Praopan Pratoomchat, a University of Wisconsin-Superior associate economics professor, wants her students to be aware of what's going on in the world, and that currently includes the respiratory illness COVID-19.

"If they want to see the economic impact they should read this kind of news to be prepared, not to panic," Pratoomchat said. "We can learn the lesson from the panic that happened in the Asian economy and learn how to manage in this country and local area."

Pratoomchat has incorporated assignments and discussions that center on the economic effect of COVID-19 in her principles of macroeconomics and microeconomics classes, which are mostly made up of first- and second-year students in UW-Superior's School of Business and Economics.

After reading supplementary news articles, students in her macroeconomics class discuss the federal government's reaction to the coronavirus and which U.S. industries will have the hardest times and which could benefit.

Students have also been studying the effect of COVID-19 on stock prices, since a lot of companies have customers in Asian markets.

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"So they see huge loss in their revenue," Pratoomchat said. "That's why the stock market price in the United States gets some effect from that."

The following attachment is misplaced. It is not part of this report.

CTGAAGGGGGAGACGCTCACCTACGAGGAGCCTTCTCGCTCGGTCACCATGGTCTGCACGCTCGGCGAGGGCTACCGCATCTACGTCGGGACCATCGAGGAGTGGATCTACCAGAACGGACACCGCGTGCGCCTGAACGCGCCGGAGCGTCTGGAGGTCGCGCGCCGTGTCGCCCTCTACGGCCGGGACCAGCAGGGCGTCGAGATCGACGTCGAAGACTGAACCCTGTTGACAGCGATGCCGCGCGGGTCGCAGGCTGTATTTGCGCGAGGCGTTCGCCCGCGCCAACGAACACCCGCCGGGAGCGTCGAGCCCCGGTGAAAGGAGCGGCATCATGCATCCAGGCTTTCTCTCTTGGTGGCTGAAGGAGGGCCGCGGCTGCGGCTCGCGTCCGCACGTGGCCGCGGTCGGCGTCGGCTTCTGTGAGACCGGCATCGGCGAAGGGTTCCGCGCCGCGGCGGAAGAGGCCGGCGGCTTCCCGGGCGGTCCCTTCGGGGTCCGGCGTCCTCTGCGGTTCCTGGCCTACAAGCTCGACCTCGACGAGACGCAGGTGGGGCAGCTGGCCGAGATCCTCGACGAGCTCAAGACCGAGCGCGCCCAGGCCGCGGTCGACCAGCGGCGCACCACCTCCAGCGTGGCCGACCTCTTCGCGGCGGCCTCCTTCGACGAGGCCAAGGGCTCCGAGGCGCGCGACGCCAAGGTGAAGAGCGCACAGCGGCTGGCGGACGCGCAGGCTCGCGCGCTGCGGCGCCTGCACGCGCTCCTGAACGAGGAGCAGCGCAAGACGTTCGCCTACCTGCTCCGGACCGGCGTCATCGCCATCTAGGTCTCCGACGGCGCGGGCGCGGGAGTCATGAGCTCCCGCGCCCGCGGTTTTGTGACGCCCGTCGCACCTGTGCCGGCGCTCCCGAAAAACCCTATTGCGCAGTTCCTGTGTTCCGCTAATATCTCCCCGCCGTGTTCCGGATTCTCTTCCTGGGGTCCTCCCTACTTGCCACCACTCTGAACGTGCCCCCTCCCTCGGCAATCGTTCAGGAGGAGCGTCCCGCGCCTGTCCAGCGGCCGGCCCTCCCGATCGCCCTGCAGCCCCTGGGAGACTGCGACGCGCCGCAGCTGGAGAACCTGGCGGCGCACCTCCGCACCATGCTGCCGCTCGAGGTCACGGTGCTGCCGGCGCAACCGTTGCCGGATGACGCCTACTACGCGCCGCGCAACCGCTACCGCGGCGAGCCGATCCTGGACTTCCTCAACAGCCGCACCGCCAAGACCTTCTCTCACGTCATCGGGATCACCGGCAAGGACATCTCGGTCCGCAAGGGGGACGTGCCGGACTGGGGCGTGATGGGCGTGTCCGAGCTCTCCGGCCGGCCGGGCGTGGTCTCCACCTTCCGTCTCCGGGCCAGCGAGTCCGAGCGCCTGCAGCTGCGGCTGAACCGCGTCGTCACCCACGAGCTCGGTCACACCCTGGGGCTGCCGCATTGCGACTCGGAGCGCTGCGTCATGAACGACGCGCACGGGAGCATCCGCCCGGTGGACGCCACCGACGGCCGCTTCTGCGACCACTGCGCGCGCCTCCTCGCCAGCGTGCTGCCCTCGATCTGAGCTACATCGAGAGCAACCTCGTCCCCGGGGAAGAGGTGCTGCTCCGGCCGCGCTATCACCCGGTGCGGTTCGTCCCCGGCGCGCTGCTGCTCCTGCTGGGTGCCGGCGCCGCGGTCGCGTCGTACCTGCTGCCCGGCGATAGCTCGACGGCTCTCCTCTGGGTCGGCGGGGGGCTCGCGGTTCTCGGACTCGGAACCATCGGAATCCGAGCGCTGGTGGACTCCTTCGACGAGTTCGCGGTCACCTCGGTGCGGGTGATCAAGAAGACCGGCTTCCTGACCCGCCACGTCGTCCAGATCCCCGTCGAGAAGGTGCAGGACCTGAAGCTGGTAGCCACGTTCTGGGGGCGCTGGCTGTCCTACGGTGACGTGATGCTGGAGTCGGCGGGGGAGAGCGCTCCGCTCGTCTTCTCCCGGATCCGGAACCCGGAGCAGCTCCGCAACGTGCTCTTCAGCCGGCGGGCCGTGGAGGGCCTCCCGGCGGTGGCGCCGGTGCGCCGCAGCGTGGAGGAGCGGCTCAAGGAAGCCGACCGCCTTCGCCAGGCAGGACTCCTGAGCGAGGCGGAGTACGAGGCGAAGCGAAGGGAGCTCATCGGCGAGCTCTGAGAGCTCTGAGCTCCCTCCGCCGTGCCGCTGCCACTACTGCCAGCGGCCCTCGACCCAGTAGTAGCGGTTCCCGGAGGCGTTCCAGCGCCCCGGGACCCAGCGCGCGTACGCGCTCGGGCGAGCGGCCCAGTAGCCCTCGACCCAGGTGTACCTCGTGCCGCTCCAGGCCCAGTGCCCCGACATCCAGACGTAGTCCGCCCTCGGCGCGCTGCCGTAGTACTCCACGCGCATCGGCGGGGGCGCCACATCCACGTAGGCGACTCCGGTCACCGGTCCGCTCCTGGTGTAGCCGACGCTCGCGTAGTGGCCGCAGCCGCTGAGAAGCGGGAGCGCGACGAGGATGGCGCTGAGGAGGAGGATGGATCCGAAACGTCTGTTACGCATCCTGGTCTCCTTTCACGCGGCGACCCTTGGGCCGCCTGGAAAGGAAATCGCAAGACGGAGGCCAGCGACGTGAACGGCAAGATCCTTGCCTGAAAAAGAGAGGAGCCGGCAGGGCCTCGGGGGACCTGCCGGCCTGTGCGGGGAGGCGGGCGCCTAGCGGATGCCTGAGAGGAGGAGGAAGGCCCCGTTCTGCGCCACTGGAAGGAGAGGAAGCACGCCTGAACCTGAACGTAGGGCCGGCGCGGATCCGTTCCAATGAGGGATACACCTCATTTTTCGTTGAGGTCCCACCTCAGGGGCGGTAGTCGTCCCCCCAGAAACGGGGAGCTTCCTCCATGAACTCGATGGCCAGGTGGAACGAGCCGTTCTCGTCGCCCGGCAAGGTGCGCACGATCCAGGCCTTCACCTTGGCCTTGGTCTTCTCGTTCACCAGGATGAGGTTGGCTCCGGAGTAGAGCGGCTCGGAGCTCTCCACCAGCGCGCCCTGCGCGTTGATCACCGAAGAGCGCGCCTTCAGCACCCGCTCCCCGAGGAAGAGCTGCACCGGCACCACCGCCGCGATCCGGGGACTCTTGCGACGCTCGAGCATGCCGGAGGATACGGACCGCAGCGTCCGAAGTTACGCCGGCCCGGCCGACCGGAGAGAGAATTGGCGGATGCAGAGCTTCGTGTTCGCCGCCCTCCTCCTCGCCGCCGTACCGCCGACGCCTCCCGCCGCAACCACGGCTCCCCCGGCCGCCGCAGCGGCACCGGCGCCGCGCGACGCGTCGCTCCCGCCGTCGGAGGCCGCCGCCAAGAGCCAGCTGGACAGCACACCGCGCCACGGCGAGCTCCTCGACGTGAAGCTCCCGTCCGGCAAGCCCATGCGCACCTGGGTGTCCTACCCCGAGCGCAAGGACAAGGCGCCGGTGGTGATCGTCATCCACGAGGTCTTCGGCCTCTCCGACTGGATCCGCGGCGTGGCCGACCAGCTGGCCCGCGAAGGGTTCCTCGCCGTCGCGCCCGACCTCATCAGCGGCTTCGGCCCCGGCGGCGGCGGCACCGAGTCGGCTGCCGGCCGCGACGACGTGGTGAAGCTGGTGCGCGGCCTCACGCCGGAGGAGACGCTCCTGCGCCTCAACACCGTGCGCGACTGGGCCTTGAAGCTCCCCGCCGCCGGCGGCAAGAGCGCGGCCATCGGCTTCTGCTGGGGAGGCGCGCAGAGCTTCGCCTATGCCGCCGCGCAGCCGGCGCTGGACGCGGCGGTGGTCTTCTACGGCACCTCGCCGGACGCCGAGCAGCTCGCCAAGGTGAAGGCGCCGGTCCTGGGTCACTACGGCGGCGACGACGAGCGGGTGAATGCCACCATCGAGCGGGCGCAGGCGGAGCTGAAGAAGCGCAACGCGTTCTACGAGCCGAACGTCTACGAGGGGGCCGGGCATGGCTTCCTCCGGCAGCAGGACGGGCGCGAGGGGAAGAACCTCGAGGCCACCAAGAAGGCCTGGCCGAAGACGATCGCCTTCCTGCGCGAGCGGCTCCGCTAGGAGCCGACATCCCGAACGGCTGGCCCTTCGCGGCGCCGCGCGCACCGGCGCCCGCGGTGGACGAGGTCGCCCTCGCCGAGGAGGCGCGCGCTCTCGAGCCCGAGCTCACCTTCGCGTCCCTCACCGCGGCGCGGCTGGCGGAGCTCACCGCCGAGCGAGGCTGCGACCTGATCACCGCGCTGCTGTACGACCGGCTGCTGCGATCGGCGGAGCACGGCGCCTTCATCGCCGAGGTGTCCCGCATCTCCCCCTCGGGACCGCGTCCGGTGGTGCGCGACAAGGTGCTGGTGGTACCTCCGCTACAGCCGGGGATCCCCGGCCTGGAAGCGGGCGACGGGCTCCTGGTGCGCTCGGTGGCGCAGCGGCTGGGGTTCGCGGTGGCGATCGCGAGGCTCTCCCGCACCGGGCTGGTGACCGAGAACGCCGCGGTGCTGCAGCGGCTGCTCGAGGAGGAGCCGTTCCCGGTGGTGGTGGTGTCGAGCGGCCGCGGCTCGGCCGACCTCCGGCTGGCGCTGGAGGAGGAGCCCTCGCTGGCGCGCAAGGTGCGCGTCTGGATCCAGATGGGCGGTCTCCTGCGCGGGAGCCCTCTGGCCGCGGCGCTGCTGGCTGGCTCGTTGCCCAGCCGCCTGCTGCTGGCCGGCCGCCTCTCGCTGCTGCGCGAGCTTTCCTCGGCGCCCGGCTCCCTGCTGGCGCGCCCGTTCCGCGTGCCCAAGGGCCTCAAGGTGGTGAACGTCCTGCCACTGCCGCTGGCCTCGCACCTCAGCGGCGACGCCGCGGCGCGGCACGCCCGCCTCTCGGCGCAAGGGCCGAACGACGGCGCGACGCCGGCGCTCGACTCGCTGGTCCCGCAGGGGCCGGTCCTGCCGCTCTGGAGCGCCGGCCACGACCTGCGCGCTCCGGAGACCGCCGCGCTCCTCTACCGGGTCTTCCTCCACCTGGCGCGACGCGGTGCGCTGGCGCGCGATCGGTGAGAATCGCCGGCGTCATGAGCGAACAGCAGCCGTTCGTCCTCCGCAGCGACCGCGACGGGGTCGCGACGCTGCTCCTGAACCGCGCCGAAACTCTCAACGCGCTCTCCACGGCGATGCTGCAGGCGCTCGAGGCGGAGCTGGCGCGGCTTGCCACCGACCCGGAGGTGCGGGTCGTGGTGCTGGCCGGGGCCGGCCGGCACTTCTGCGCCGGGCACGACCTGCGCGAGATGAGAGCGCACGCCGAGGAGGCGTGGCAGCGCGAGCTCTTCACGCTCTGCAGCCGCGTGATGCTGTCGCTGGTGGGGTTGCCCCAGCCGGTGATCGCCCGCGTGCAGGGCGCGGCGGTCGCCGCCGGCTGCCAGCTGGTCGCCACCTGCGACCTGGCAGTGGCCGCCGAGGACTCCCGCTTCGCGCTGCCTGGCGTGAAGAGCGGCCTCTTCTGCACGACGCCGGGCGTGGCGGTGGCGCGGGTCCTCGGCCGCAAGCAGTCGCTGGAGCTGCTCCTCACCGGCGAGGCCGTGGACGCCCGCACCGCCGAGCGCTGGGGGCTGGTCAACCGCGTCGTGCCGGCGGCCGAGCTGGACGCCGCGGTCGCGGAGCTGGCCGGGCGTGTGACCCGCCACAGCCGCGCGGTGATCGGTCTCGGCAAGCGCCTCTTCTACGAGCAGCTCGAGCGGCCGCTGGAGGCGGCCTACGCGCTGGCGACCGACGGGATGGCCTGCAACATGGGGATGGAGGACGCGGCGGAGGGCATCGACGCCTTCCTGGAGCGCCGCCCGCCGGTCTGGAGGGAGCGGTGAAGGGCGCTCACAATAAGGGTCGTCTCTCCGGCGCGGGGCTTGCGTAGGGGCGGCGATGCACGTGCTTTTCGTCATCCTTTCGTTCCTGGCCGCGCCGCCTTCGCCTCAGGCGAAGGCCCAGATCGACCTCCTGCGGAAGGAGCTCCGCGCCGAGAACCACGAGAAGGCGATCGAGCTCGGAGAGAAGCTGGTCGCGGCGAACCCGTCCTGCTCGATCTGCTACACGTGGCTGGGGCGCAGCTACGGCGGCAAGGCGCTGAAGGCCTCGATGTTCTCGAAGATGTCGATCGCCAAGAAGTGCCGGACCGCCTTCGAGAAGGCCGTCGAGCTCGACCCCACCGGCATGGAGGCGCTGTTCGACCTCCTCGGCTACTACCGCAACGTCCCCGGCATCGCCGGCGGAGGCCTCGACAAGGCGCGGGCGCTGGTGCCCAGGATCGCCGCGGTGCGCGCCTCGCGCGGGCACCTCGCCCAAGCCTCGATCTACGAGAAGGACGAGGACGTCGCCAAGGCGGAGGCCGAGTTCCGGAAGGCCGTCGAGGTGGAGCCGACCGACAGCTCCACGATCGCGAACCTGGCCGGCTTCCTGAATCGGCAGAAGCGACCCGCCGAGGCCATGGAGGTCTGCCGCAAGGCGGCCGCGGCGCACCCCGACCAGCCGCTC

Dr. Praopan Pratoomchat, an assistant professor of economics, talks to her Macroeconomics class on Thursday morning, March 5, in Erlanson Hall on the UW-Superior campus. (Jed Carlson / jcarlson@superiortelegram.com)
Dr. Praopan Pratoomchat, an assistant professor of economics, talks to her Macroeconomics class on Thursday morning, March 5, in Erlanson Hall on the UW-Superior campus. (Jed Carlson / jcarlson@superiortelegram.com)

In her microeconomics class, students study a specific market, so Pratoomchat has tied in conversations about the price increases on face masks in Asian countries.

In the case of a possible outbreak of COVID-19 in the area, Pratoomchat said, it's wise to be prepared for an economic slowdown and recession, especially within Duluth's tourism section.

"Create a scenario and say, 'This is the action plan we should do,'" Pratoomchat said.

Pratoomchat said she's urged students to ask themselves if they think they have enough savings to live at least two months if they lose a job, especially those who work in the tourism sector. She does so not to raise alarm, but to increase preparedness.

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